Remember what started all of this. A relationship between a Christian man and a Muslim woman, and a mob of thousands of outraged Muslims. And note how the attack on the church is described in the passive voice below: “Christians were protesting for the second day over a church in Helwan on the outskirts of the capital that was set on fire Sunday after a row sparked by a relationship between a Christian man and a Muslim woman.”
That’s also one heck of a “row,” with an estimated 4000 Muslims in the mob, but it fits a broader pattern in the media of trying to make Muslim attacks on Christians sound more like the product of mutual “tensions” than Islamic supremacist aggression. It seems almost an unwritten rule that Christians cannot be victims, and Muslims cannot be villains. More on this story. “One dead as Muslims, Christians clash in Cairo,” by Shaimaa Fayed for Reuters, March 8 (thanks to all who sent this in):
CAIRO (Reuters) – One Christian youth was shot dead Tuesday during a protest between 1,300 Christians and Muslims who were throwing stones and Molotov cocktails at each other, a security source said.
The fighting erupted when a group of Christians blocked a main highway south of Cairo and clashed with Muslims who wanted to pass through, a security source said.
Christians were protesting for the second day over a church in Helwan on the outskirts of the capital that was set on fire Sunday after a row sparked by a relationship between a Christian man and a Muslim woman, witnesses and a security source said.
Someone set the building on fire, but we can’t say who. Is Milton Waddams on vacation in Egypt? Did customs confiscate his Swingline stapler?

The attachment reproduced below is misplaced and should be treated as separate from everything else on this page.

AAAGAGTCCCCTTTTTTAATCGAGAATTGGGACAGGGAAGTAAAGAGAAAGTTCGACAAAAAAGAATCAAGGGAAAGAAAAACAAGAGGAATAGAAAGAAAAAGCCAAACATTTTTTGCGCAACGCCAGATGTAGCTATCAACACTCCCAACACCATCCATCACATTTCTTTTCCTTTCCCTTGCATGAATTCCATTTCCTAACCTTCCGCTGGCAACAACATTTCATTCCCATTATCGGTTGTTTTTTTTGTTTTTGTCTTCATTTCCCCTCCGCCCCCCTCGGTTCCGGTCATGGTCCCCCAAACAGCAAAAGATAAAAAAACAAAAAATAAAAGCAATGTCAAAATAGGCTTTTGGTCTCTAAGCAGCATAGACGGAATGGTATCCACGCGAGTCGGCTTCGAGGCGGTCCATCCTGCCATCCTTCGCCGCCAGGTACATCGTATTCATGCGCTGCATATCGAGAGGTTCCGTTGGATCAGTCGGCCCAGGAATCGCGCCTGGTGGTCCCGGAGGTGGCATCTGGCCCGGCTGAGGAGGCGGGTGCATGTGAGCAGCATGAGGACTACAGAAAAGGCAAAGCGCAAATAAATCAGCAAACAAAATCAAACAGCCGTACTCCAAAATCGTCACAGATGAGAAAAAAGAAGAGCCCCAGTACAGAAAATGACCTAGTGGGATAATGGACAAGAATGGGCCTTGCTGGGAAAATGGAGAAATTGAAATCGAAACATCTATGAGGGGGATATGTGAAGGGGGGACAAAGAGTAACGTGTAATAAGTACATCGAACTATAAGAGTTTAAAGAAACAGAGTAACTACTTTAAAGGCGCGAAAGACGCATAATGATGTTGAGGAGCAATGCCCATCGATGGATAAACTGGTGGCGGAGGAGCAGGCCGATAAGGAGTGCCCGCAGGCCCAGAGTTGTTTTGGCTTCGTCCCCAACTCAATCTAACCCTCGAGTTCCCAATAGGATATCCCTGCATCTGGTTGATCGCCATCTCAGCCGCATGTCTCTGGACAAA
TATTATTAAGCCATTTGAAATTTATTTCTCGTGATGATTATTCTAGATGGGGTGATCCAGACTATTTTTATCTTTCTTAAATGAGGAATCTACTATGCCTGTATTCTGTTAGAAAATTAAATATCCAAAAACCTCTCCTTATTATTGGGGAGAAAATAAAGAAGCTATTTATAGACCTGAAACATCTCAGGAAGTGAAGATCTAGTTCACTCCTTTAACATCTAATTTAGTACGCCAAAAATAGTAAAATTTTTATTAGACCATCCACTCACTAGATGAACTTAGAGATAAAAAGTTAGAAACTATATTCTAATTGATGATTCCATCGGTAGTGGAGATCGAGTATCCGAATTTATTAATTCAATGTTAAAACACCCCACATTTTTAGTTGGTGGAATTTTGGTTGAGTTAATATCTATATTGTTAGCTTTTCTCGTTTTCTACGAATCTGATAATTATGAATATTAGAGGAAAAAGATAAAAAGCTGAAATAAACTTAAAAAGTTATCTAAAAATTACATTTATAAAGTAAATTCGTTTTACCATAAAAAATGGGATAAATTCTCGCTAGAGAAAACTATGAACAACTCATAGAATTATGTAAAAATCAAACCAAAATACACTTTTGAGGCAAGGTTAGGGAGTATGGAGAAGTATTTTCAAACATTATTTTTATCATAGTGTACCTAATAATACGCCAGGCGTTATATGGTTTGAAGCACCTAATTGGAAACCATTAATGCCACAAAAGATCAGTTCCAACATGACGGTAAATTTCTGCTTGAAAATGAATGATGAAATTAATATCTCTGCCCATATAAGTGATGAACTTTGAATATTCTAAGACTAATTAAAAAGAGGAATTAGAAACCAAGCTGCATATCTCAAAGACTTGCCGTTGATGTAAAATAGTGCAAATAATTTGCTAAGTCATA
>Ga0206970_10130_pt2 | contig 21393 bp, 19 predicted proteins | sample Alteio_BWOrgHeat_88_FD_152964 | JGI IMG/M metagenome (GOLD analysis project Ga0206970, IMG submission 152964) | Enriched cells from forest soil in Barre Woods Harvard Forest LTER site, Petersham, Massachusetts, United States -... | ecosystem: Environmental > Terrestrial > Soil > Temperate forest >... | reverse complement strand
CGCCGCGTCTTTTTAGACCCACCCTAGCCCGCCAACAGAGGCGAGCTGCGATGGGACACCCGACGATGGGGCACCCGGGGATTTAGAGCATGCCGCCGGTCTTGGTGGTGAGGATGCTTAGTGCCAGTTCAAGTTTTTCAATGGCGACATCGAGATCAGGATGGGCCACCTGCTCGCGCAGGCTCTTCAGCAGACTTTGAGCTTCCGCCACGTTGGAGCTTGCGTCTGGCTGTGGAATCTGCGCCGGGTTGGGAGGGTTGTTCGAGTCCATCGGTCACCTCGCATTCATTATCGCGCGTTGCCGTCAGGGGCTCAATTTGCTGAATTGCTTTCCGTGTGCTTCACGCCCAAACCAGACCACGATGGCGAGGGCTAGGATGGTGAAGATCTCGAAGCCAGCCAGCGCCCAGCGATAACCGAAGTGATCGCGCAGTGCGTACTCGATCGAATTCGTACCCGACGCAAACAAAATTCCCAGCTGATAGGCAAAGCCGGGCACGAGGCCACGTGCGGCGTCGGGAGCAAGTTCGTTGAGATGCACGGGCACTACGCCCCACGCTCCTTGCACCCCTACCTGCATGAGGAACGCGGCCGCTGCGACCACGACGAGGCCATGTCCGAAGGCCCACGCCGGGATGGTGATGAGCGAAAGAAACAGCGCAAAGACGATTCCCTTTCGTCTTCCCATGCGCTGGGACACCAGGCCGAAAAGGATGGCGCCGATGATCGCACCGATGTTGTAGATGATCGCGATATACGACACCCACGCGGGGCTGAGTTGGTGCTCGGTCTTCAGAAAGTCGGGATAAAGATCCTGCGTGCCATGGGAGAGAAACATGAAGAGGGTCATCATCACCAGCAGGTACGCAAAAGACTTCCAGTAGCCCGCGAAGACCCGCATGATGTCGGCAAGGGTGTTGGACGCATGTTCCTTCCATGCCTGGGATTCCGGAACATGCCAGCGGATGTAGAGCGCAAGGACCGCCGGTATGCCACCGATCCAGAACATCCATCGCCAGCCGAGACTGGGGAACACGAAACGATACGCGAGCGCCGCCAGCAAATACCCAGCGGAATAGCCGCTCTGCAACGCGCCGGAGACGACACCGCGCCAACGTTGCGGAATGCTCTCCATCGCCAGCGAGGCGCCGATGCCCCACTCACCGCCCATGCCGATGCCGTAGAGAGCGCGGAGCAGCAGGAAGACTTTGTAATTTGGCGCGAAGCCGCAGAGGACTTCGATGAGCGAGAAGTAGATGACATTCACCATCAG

The army fired gunshots in the air to break up the riot but was unable to quell the fight straight away, witnesses said. An army statement said it “successfully handled riots Tuesday.”
One 18-year old Christian was killed by a bullet that struck him in the back but it was unclear who had fired the shot or whether it had been aimed intentionally, the security source said. Some witnesses said they saw protesters carrying weapons.
“They (the Christians and the Muslims) began fighting because people in their cars wanted to pass through and the protesters had blocked the highway,” the security source said.
About 20 people were injured and five cars were burned during in the latest sectarian flare-up.
In downtown Cairo hundreds of Christian protesters, carrying wooden crosses and some wearing glow-in-the-dark crucifixes brought another major highway to a halt.
There have been previous flashpoints between Muslims and Christians, who make up about 10 percent of the 80 million population.
Field Marshal Mohamed Hussein Tantawi, head of the ruling military council that is governing the country after Hosni Mubarak quit, said the army would rebuild the church before the Easter holidays.
The governor refused to rebuild the church where it stood. Who will win that… “row?”